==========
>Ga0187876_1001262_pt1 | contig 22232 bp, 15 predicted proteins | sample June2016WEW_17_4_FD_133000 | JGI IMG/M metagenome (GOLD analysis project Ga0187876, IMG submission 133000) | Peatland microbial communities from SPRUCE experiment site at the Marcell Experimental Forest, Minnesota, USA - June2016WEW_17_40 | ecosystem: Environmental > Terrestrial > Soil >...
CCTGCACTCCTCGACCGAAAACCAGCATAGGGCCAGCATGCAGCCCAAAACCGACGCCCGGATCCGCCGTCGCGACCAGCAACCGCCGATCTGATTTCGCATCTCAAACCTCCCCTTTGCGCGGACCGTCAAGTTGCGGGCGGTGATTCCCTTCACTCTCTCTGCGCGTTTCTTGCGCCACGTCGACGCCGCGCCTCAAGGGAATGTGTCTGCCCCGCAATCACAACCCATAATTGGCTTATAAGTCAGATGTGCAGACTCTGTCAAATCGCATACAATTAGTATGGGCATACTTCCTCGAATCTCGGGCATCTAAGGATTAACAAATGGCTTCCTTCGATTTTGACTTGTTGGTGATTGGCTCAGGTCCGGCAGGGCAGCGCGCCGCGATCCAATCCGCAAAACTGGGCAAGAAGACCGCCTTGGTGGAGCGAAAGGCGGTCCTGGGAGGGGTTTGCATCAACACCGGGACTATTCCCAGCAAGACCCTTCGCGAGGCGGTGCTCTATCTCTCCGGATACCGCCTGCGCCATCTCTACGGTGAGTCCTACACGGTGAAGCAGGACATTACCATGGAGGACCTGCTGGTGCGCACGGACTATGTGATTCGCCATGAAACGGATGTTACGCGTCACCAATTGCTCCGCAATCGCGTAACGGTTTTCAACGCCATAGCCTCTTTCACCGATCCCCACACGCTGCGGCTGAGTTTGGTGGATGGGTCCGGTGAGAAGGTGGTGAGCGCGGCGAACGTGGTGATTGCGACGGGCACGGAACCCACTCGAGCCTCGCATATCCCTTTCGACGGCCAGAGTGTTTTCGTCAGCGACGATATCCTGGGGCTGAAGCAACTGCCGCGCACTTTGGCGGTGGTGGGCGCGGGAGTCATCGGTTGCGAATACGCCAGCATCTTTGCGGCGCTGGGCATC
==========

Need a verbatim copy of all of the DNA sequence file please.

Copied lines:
>Ga0187876_1001262_pt1 | contig 22232 bp, 15 predicted proteins | sample June2016WEW_17_4_FD_133000 | JGI IMG/M metagenome (GOLD analysis project Ga0187876, IMG submission 133000) | Peatland microbial communities from SPRUCE experiment site at the Marcell Experimental Forest, Minnesota, USA - June2016WEW_17_40 | ecosystem: Environmental > Terrestrial > Soil >...
CCTGCACTCCTCGACCGAAAACCAGCATAGGGCCAGCATGCAGCCCAAAACCGACGCCCGGATCCGCCGTCGCGACCAGCAACCGCCGATCTGATTTCGCATCTCAAACCTCCCCTTTGCGCGGACCGTCAAGTTGCGGGCGGTGATTCCCTTCACTCTCTCTGCGCGTTTCTTGCGCCACGTCGACGCCGCGCCTCAAGGGAATGTGTCTGCCCCGCAATCACAACCCATAATTGGCTTATAAGTCAGATGTGCAGACTCTGTCAAATCGCATACAATTAGTATGGGCATACTTCCTCGAATCTCGGGCATCTAAGGATTAACAAATGGCTTCCTTCGATTTTGACTTGTTGGTGATTGGCTCAGGTCCGGCAGGGCAGCGCGCCGCGATCCAATCCGCAAAACTGGGCAAGAAGACCGCCTTGGTGGAGCGAAAGGCGGTCCTGGGAGGGGTTTGCATCAACACCGGGACTATTCCCAGCAAGACCCTTCGCGAGGCGGTGCTCTATCTCTCCGGATACCGCCTGCGCCATCTCTACGGTGAGTCCTACACGGTGAAGCAGGACATTACCATGGAGGACCTGCTGGTGCGCACGGACTATGTGATTCGCCATGAAACGGATGTTACGCGTCACCAATTGCTCCGCAATCGCGTAACGGTTTTCAACGCCATAGCCTCTTTCACCGATCCCCACACGCTGCGGCTGAGTTTGGTGGATGGGTCCGGTGAGAAGGTGGTGAGCGCGGCGAACGTGGTGATTGCGACGGGCACGGAACCCACTCGAGCCTCGCATATCCCTTTCGACGGCCAGAGTGTTTTCGTCAGCGACGATATCCTGGGGCTGAAGCAACTGCCGCGCACTTTGGCGGTGGTGGGCGCGGGAGTCATCGGTTGCGAATACGCCAGCATCTTTGCGGCGCTGGGCATC